Lara Croft, the sexy animated heroine of computer game Tomb Raider, is getting face time with even more fans through a rich-media banner campaign developed for EBWorld.com, an online gaming site.
The click-through rate is 1.3 percent, much higher than the average rich media click rate of 0.6 percent. Conversion-to-sale rates were unavailable.
EBWorld, the online extension of retailer Electronics Boutique, Westchester, PA, launched the rich-media banner ads last month to promote the latest version of the game – Tomb Raider: The Last Revelation.
The timing of the campaign and its placement on game sites such as IGN.com, Allgames.com and Hotgames.com, as well as 24/7 Media, was designed to take advantage of game enthusiasts’ interest and anticipation of the new versions of both popular games before, during and immediately following their release. EBWorld’s marketing manager, Nathan Solomon, likened game software releases to feature film releases. “As soon as games hit, people want to know,” he said.
Sales of software games tend to spike highest around their release, so placing banners from which consumers can order product in front of consumers at that crucial time was central to the ad strategy.
I-frontier, Philadelphia, PA, is the ad agency for the effort, and Bluestreak.com, Newport, RI, provided the rich-media transaction technology.
“Three to four weeks before and after release is where they see most of their sales,” said Jeremy Lockhorn, executive producer at I-frontier. “One of the things we wanted to do was bring the hot games right on the Web sites where they would be talking about them. We wanted to get right in front of people so they could order it right there.”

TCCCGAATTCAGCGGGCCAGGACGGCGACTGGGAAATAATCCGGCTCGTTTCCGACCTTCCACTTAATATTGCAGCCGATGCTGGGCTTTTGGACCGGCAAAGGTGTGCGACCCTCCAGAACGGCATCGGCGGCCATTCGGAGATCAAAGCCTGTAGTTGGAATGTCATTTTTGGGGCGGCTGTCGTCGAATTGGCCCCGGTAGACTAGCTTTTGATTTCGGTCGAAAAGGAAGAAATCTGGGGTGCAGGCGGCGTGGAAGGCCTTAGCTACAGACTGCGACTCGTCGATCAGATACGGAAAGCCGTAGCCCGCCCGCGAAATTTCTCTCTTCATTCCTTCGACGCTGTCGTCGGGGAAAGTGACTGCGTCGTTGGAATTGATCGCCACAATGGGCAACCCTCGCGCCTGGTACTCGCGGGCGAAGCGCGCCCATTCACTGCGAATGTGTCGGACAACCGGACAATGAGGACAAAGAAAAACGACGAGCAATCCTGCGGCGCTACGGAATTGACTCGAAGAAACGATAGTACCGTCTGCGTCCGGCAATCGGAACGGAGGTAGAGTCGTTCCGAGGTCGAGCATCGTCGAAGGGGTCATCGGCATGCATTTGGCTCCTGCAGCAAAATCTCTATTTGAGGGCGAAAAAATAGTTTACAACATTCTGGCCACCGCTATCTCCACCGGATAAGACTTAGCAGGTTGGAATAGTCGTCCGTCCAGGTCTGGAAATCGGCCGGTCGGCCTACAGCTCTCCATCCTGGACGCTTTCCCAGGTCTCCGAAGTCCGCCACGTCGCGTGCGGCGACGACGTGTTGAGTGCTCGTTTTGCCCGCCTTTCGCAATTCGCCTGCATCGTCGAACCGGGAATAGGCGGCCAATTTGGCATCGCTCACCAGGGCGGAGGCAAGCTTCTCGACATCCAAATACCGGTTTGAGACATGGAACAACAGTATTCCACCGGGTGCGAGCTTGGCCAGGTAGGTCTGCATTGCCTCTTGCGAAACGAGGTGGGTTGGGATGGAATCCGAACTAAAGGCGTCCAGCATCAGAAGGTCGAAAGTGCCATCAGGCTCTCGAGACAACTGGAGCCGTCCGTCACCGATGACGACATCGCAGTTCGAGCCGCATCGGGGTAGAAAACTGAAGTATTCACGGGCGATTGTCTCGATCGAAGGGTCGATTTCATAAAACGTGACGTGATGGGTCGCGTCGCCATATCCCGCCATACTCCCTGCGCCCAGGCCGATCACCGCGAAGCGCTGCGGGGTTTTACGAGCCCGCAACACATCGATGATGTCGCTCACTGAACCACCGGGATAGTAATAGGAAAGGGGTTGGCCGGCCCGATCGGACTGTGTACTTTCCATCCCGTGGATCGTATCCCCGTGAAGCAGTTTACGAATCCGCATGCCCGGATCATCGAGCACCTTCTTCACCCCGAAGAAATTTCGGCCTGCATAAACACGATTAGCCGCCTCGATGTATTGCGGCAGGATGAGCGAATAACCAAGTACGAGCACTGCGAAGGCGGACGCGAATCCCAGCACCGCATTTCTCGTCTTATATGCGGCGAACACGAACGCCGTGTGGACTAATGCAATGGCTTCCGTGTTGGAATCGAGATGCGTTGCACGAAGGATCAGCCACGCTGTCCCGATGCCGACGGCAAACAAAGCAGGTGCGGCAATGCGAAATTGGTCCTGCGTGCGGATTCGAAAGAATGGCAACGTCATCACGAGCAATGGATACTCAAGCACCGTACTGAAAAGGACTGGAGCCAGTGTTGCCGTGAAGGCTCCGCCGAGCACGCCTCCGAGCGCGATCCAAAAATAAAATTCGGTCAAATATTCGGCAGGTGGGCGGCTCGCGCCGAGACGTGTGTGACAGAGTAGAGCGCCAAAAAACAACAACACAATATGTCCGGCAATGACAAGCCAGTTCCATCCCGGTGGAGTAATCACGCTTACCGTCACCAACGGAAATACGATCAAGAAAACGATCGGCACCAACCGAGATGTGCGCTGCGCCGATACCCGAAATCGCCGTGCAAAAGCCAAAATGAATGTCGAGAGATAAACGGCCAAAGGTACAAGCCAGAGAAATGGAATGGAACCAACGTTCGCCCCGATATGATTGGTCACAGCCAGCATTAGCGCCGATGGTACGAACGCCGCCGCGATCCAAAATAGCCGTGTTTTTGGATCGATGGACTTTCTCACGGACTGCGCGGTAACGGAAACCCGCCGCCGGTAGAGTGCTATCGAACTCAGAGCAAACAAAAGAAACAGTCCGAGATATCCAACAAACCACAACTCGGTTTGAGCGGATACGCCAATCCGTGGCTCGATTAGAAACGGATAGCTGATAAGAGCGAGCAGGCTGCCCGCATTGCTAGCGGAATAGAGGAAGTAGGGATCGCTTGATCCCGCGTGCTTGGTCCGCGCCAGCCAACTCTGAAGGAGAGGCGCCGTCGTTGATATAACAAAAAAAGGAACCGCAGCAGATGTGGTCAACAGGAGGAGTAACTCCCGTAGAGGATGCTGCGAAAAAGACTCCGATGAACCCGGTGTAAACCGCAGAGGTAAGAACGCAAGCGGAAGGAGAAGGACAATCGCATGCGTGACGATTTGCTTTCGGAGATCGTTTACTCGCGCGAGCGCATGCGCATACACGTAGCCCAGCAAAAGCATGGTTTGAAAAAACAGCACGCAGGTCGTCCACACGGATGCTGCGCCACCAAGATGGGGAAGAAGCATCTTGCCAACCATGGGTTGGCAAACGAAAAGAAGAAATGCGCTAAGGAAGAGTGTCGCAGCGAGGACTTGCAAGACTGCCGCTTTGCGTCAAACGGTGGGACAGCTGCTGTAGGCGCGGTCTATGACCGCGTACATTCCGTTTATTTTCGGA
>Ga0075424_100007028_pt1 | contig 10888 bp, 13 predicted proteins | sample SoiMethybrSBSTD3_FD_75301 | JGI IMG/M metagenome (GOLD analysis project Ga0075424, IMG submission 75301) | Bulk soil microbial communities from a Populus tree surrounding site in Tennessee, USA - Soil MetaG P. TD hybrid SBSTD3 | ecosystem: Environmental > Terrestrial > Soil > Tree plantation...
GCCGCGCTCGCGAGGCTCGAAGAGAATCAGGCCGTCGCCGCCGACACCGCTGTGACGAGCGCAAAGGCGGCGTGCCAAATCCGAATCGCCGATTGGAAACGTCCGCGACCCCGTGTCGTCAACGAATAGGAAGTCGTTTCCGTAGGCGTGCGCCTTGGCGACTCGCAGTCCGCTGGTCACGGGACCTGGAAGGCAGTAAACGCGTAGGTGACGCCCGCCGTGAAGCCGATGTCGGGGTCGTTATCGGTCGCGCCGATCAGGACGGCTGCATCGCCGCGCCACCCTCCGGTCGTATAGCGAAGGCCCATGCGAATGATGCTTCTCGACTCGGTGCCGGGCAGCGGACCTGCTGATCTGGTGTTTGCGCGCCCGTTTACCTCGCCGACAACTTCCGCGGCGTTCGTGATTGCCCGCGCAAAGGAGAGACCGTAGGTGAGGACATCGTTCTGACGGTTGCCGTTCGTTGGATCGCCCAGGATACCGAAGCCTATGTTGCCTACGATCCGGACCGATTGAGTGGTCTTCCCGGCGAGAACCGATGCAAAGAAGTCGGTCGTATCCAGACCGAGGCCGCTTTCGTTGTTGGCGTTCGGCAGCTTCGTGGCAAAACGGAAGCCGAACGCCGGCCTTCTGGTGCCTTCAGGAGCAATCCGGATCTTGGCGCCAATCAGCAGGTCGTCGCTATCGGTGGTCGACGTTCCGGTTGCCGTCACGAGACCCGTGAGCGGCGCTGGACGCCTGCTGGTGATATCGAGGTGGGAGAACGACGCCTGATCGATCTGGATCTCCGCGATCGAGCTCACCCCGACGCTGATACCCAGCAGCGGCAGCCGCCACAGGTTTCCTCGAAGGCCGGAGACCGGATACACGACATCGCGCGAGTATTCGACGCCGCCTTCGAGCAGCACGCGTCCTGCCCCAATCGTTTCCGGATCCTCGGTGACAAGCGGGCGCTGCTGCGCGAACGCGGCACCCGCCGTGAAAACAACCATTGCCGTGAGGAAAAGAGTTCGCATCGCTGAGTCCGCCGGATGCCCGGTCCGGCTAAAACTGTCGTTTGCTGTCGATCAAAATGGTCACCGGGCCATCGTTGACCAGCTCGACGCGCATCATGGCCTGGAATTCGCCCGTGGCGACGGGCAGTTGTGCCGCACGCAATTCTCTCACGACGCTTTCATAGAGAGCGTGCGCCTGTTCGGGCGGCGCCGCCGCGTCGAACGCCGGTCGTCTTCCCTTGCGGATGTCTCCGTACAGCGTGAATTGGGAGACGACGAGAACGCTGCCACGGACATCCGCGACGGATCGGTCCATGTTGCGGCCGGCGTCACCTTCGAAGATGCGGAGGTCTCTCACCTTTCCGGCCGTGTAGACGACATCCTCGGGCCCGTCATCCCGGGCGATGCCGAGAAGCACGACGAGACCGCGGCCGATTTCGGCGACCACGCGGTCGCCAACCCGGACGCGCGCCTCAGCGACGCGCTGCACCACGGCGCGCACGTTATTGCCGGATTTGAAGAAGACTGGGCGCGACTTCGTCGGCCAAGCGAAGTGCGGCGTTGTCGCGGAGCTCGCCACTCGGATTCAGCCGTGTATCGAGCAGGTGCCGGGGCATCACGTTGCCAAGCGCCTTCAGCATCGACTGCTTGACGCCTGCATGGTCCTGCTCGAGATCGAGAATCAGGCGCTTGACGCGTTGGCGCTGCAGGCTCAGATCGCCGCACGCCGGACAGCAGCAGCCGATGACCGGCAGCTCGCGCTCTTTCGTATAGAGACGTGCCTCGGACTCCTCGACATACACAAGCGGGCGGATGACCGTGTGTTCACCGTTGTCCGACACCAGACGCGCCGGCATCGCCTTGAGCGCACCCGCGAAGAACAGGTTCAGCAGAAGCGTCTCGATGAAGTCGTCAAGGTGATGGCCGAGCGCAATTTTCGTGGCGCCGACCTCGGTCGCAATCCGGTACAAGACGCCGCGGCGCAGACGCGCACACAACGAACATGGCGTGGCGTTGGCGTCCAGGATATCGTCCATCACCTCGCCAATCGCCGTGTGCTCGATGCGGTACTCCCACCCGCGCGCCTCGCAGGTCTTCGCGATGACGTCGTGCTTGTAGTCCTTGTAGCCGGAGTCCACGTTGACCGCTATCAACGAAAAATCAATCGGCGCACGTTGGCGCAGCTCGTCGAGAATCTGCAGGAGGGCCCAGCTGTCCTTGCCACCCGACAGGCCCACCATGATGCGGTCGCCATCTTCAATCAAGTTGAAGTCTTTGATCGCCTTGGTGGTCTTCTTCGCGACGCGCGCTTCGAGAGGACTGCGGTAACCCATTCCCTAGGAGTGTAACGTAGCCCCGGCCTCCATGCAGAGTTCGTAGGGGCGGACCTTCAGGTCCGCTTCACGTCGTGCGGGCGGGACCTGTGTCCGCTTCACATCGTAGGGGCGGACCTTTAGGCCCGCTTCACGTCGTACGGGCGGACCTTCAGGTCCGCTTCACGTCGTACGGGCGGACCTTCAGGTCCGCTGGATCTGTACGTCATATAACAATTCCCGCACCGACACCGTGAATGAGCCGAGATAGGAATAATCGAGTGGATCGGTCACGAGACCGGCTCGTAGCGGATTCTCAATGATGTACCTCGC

Through Bluestreak’s technology, consumers can click on the rich-media banner and buy merchandise by filling out and submitting an online form without leaving the site. The banners allow users to click on the game software icon and drag and drop it into a shopping cart graphic. When the icon is dropped in the cart, an order form automatically pops up.
For EBWorld, the technology provides a clean, efficient way to increase sales.
“It’s a direct connection to their e-commerce engine from their advertising itself,” said Annette Tonti, president and co-founder of Bluestreak.
The site also can change elements of the banner – including the creative, the offer and the product itself – quickly, and with less cost and programming complications.
“We’ve taken the programming out so that laypeople can build and modify these ads,” said Tonti. “We’re taking the high costs out of doing this, and giving I-frontier and EBWorld a way to modify the products and the offer on the fly without any extra costs.”
The EBWorld campaign is the first rich media work I-frontier has done for the gaming company, but it signals the beginning of a long-term partnership, according to Lockhorn.
On the heels of the ads for Tomb Raider, which run for the next two months, are rich-media banners that begin running this week for The Sims, an offshoot of the legendary computer game Sim City, in which players created and ran simulated cities.
“We’re going to blow out a lot of impressions with The Sims,” said Solomon. And rich banners for Diablo II, a highly anticipated role-playing game scheduled for a Spring release, will follow shortly thereafter.
The ability for some computers to handle rich-media advertising is a potential challenge, but technology should not get in the way and ultimately degrade the advertiser’s brand image, according to Tonti.
“We’ve taken pride in the fact that our technology is not going to be bothersome to the end user. We do ‘bandwidth-sniffing,'” she said, which she described as testing the bandwidth of computers running its ads and serving up an appropriate ad in either rich-media or HTML format. “We live in a heterogeneous environment these days, and not everyone can handle rich media.”